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Create a Pride Rainbow Overlay in Adobe Photoshop


Yesterday we shared a tutorial on how to Create a Pride Rainbow Gradient Overlay in Adobe Illustrator. Today, we'll keep the celebration going with a similar technique. In this tutorial you'll learn how to apply a rainbow overlay with images in Adobe Photoshop.

Maybe you've seen the proliferation of rainbow icons and profile pictures around the 'net after the historic marriage equality ruling in the United States and want to join the fun. Or maybe you're planning a pride event and want to make some themed images for promotion. Maybe you just love rainbows! Whatever the case, this tutorial will have you putting rainbows on everything in no time.

1. Collect Your Images

You'll need two images for this tutorial: a base image that you want to give the rainbow treatment, and a rainbow. I've included a 2000-pixel rainbow flag image file with this tutorial.

Here's the base image I'll use to demonstrate. It's a picture of me, a simple headshot that I use on a few social media accounts and in our company directory here at Tuts+.

Jackson Couse headsot
I'm ready for the treatment

All kinds of images are suitable for a rainbow overlay but simple graphic compositions tend to work best.

2. Prepare the Base Image

In this step you'll get your base image ready for the rainbow overlay treatment.

First, open your base image in Photoshop (Control-O). Then resize the image (Control-Alt-I) to your desired final output size. In theory you could resize the image later, but I like to work at the output size so that I get an accurate representation of what the end-product will look like all along the way.

Now that your image is the right size, convert it to black and white. Add a Black & White Adjustment Layer (LayerNew Adjustment Layer > Black & White). Adjust the sliders in the resulting dialogue box to create a black and white conversion that is to your liking.

3. Bring the Rainbow

Now open the rainbow image in Photoshop. Using the Move Tool (V), click-and-hold the flag image, then drag and drop it onto your base image. Alternatively, Select All (Control-A), Copy (Control-C), and Paste (Control-V) the rainbow image onto the base image.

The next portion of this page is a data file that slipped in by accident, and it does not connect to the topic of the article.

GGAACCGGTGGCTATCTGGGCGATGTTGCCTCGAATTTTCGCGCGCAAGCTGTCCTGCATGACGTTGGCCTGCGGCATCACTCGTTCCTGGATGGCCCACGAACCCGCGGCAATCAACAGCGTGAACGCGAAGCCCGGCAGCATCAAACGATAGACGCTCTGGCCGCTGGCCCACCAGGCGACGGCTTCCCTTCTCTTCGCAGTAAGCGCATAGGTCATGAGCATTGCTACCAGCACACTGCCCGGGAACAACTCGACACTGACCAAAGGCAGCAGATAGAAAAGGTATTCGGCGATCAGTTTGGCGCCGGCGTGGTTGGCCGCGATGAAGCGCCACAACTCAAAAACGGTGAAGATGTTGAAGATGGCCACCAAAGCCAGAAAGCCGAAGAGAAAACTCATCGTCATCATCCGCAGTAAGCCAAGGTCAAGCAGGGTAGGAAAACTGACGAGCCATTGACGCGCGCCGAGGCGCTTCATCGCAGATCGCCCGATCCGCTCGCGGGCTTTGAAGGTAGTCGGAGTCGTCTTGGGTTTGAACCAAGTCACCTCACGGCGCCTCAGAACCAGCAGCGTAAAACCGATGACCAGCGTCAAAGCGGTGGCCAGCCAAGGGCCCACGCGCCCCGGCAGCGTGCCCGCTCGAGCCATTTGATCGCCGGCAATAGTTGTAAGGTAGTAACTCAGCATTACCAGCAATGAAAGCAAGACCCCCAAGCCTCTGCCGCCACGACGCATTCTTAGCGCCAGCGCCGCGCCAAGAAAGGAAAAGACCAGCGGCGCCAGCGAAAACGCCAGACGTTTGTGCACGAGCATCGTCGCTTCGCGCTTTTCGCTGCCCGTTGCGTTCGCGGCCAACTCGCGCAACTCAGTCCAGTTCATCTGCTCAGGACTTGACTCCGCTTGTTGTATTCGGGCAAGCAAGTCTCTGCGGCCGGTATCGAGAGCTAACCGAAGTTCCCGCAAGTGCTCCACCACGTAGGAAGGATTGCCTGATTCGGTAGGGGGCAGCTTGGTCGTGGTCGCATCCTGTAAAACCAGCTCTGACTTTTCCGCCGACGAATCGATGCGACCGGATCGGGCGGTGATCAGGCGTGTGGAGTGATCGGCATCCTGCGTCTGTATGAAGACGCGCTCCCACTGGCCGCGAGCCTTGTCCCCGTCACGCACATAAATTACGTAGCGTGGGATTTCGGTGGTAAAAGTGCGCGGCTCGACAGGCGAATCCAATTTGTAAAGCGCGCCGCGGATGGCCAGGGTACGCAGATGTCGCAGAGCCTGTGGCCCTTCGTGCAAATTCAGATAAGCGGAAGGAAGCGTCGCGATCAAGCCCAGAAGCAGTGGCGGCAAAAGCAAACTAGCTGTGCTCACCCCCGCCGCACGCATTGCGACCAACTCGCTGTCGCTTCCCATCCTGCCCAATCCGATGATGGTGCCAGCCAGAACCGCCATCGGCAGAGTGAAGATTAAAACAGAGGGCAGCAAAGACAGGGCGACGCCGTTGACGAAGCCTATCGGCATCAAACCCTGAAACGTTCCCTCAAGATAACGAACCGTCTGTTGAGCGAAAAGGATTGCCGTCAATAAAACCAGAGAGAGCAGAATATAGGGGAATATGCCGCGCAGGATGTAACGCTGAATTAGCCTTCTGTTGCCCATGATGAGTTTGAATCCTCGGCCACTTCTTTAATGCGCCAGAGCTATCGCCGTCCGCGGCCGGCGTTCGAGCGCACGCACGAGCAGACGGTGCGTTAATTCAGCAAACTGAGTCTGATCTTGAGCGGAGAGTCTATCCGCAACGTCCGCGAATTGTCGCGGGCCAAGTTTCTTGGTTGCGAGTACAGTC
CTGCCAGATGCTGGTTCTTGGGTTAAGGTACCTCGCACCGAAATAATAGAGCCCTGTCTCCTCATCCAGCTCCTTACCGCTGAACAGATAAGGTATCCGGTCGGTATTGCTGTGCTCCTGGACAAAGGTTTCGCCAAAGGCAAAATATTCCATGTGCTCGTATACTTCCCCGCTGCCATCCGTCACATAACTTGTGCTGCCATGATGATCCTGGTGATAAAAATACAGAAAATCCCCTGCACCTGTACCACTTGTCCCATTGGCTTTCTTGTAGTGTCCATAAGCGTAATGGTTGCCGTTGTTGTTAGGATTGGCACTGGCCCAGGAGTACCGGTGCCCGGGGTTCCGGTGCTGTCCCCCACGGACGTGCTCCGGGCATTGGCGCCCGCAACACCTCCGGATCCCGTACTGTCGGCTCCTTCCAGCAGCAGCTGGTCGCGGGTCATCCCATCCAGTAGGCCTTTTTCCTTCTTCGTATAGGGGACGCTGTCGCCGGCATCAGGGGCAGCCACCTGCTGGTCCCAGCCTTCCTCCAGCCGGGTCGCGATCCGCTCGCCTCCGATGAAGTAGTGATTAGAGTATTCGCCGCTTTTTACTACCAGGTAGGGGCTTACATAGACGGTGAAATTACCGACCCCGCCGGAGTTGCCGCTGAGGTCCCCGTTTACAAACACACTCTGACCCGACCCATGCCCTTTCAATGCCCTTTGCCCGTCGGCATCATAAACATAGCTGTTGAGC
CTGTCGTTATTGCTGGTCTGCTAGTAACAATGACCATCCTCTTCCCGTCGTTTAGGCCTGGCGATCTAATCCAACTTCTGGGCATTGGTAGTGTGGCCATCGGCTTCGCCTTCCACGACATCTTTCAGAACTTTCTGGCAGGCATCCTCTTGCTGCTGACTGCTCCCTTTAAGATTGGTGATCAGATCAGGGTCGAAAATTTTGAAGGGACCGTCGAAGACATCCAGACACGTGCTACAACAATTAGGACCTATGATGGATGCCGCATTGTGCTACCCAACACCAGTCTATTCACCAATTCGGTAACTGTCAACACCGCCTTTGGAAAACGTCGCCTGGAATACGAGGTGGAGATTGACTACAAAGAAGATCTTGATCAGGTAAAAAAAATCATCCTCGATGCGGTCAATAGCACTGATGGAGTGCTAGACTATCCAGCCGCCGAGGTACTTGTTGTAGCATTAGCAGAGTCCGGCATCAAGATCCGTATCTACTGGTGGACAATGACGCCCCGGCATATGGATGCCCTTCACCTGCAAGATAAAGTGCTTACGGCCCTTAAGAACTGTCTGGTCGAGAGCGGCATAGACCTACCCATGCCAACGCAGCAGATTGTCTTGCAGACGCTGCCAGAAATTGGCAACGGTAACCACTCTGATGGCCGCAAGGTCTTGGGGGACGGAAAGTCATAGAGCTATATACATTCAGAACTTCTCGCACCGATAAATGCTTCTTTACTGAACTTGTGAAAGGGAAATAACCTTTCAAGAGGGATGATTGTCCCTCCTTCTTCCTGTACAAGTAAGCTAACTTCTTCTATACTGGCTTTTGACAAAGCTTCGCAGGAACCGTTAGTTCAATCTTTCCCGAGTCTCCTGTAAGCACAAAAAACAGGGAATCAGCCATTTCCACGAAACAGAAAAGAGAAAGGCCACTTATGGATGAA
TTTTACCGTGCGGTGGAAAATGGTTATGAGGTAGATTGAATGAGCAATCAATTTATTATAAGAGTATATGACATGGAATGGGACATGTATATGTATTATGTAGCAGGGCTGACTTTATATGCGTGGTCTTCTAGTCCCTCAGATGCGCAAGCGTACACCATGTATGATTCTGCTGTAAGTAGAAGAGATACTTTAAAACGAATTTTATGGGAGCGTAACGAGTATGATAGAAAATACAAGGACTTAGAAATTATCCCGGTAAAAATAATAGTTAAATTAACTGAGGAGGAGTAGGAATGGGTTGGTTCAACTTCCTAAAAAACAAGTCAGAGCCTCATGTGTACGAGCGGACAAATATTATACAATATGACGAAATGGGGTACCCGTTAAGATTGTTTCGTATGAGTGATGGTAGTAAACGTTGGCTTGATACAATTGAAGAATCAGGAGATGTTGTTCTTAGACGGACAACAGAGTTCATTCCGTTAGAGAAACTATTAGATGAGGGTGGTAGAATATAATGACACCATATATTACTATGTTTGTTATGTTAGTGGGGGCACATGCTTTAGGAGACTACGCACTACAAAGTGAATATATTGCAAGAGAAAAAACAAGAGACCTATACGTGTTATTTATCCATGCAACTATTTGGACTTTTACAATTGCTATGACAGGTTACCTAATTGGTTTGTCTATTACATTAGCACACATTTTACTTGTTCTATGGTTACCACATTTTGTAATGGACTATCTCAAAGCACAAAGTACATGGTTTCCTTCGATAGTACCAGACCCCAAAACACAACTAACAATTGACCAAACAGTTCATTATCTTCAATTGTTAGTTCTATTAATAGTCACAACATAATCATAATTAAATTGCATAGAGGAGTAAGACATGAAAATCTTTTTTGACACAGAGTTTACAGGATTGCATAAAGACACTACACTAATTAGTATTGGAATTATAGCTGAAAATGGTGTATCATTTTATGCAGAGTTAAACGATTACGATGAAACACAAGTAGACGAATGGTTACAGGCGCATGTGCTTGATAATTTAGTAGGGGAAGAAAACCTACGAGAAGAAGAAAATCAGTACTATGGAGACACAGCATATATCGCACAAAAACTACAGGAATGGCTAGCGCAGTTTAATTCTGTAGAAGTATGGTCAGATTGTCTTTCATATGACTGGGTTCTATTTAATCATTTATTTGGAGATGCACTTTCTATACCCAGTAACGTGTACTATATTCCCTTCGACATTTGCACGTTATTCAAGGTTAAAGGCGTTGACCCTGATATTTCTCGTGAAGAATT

Depending on your image the rainbow might be too large or too small. Use the Free Transform (Control-T) tool to change the size of the layer so that it matches your base image.

Next change the Blending Mode of the rainbow layer to Hard Light and reduce the layer Opacity until it looks right to you. In my case, that was 50%. Some images might also work with Soft Light instead.

Jackson Couse with incomplete rainbow overlay
Almost there

4. Bring Back Image Detail

Now, you could stop there, but let's take it one step further. Looking at the example above you can see that the base image looks a little bit washed out. Let's bring back some of the detail in the image.

Select your base image and Duplicate (Control-J) it. Drag the duplicate layer to the top of the layer stack. 

Next duplicate the Black & White Adjustment Layer. Drag it above the duplicate base image. Holding Alt, click the line between the adjustment layer and the duplicate base layer so that the adjustment only applies to the layer directly below.

Apply the Black  White Adjustment Layer to the layer below

Next, change the blending mode of the duplicate base layer to Multiply and reduce the layer Opacity to 50%.

Rainbow image with detail returned
Almost there, but still a little something missing

5. Bring Back Contrast

In this, the final step, you'll bring back the contrast lost when you added the detail layer.

Create a new Curves Adjustment Layer (LayerNew Adjustment LayerCurves). Click to add points, then give the curve a nice S-shape, like so:

S-curve to restore contrast

The s-curve pushes the highlight values higher and the shadow values lower, creating a higher-contrast image. Adjust the points on the curve until you are happy with the image. You can also reduce the Opacity of the layer for fine control.

If you like a slightly less saturated rainbow you can apply the curve to the detail layer instead of the entire image. Hold Alt and click the line between the Curves layer and the layer below it. That's what I've done with my image. 

Here is the final result: 

Full-rainbow Jackson Couse
Full rainbow, all the way

I like my image with a lot of rainbow, but if you'd prefer a more subtle effect you can reduce the Opacity of the rainbow layer and increase it for the detail overlay layer. Here's a version with 30% and 70% Opacity, respectively:

A less intense version of the rainbow image


So, to recap, here are the main steps in this tutorial:

  1. Collect you images. Simple and graphic compositions work best.
  2. Resize and convert the base image to black and white.
  3. Bring in the rainbow image and size it to the base image.
  4. Bring back image detail.
  5. Bring back contrast.

The key part of this tutorial is playing with the combination of Blending Mode and Opacity. Each image requires a slightly different approach, but with Adjustment Layers and fine control you should be able to produce the kind of rainbow images you'd like.

Happy rainbow-making and happy pride!

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